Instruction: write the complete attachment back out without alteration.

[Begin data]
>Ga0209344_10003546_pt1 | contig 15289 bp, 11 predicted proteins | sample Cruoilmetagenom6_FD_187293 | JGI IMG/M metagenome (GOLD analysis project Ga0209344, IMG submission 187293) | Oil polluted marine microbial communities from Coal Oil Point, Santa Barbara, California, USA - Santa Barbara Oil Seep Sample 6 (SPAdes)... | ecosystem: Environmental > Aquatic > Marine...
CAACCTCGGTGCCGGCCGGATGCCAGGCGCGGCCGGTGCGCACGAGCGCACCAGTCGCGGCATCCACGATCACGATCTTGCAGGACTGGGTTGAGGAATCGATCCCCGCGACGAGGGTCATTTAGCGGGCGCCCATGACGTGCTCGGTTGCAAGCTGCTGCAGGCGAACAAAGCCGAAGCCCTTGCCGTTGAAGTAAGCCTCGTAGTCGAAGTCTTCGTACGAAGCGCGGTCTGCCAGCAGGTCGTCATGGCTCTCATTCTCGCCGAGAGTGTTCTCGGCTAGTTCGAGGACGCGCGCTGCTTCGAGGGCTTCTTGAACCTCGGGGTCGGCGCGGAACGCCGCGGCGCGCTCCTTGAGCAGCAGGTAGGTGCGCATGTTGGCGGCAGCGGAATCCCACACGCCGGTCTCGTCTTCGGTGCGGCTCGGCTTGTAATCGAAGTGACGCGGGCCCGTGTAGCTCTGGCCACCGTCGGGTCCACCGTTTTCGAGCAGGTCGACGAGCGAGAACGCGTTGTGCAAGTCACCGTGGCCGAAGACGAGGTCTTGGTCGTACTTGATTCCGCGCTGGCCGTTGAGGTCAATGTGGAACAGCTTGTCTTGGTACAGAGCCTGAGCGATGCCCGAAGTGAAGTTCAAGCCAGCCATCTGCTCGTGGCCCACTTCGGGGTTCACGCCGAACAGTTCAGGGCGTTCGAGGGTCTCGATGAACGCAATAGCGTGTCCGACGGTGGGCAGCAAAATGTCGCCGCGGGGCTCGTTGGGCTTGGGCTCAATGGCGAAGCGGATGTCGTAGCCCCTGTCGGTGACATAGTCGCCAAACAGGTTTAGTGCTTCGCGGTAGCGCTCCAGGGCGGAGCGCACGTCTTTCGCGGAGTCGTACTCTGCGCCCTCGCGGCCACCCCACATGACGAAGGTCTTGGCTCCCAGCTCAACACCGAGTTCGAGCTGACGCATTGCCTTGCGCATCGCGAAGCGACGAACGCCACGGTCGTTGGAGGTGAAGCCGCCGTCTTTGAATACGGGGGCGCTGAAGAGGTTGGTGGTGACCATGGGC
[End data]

>Ga0209344_10003546_pt1 | contig 15289 bp, 11 predicted proteins | sample Cruoilmetagenom6_FD_187293 | JGI IMG/M metagenome (GOLD analysis project Ga0209344, IMG submission 187293) | Oil polluted marine microbial communities from Coal Oil Point, Santa Barbara, California, USA - Santa Barbara Oil Seep Sample 6 (SPAdes)... | ecosystem: Environmental > Aquatic > Marine...
CAACCTCGGTGCCGGCCGGATGCCAGGCGCGGCCGGTGCGCACGAGCGCACCAGTCGCGGCATCCACGATCACGATCTTGCAGGACTGGGTTGAGGAATCGATCCCCGCGACGAGGGTCATTTAGCGGGCGCCCATGACGTGCTCGGTTGCAAGCTGCTGCAGGCGAACAAAGCCGAAGCCCTTGCCGTTGAAGTAAGCCTCGTAGTCGAAGTCTTCGTACGAAGCGCGGTCTGCCAGCAGGTCGTCATGGCTCTCATTCTCGCCGAGAGTGTTCTCGGCTAGTTCGAGGACGCGCGCTGCTTCGAGGGCTTCTTGAACCTCGGGGTCGGCGCGGAACGCCGCGGCGCGCTCCTTGAGCAGCAGGTAGGTGCGCATGTTGGCGGCAGCGGAATCCCACACGCCGGTCTCGTCTTCGGTGCGGCTCGGCTTGTAATCGAAGTGACGCGGGCCCGTGTAGCTCTGGCCACCGTCGGGTCCACCGTTTTCGAGCAGGTCGACGAGCGAGAACGCGTTGTGCAAGTCACCGTGGCCGAAGACGAGGTCTTGGTCGTACTTGATTCCGCGCTGGCCGTTGAGGTCAATGTGGAACAGCTTGTCTTGGTACAGAGCCTGAGCGATGCCCGAAGTGAAGTTCAAGCCAGCCATCTGCTCGTGGCCCACTTCGGGGTTCACGCCGAACAGTTCAGGGCGTTCGAGGGTCTCGATGAACGCAATAGCGTGTCCGACGGTGGGCAGCAAAATGTCGCCGCGGGGCTCGTTGGGCTTGGGCTCAATGGCGAAGCGGATGTCGTAGCCCCTGTCGGTGACATAGTCGCCAAACAGGTTTAGTGCTTCGCGGTAGCGCTCCAGGGCGGAGCGCACGTCTTTCGCGGAGTCGTACTCTGCGCCCTCGCGGCCACCCCACATGACGAAGGTCTTGGCTCCCAGCTCAACACCGAGTTCGAGCTGACGCATTGCCTTGCGCATCGCGAAGCGACGAACGCCACGGTCGTTGGAGGTGAAGCCGCCGTCTTTGAATACGGGGGCGCTGAAGAGGTTGGTGGTGACCATGGGC